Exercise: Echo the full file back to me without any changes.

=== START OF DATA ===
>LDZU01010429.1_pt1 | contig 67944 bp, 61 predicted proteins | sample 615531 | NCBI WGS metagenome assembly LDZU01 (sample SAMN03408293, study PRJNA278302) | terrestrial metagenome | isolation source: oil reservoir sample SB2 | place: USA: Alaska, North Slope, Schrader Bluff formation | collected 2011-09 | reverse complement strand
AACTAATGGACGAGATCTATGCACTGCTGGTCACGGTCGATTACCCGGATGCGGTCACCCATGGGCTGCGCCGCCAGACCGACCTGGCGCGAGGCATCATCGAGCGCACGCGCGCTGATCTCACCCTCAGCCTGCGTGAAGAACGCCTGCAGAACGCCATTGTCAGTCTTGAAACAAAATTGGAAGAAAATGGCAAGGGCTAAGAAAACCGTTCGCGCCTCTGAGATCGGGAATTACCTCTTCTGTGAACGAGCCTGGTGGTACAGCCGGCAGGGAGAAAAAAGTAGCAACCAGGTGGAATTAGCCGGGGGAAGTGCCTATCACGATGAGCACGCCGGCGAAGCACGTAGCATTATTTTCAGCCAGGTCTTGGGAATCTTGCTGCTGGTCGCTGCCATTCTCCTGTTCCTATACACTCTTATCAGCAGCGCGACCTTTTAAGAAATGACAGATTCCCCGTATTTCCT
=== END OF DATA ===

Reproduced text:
>LDZU01010429.1_pt1 | contig 67944 bp, 61 predicted proteins | sample 615531 | NCBI WGS metagenome assembly LDZU01 (sample SAMN03408293, study PRJNA278302) | terrestrial metagenome | isolation source: oil reservoir sample SB2 | place: USA: Alaska, North Slope, Schrader Bluff formation | collected 2011-09 | reverse complement strand
AACTAATGGACGAGATCTATGCACTGCTGGTCACGGTCGATTACCCGGATGCGGTCACCCATGGGCTGCGCCGCCAGACCGACCTGGCGCGAGGCATCATCGAGCGCACGCGCGCTGATCTCACCCTCAGCCTGCGTGAAGAACGCCTGCAGAACGCCATTGTCAGTCTTGAAACAAAATTGGAAGAAAATGGCAAGGGCTAAGAAAACCGTTCGCGCCTCTGAGATCGGGAATTACCTCTTCTGTGAACGAGCCTGGTGGTACAGCCGGCAGGGAGAAAAAAGTAGCAACCAGGTGGAATTAGCCGGGGGAAGTGCCTATCACGATGAGCACGCCGGCGAAGCACGTAGCATTATTTTCAGCCAGGTCTTGGGAATCTTGCTGCTGGTCGCTGCCATTCTCCTGTTCCTATACACTCTTATCAGCAGCGCGACCTTTTAAGAAATGACAGATTCCCCGTATTTCCT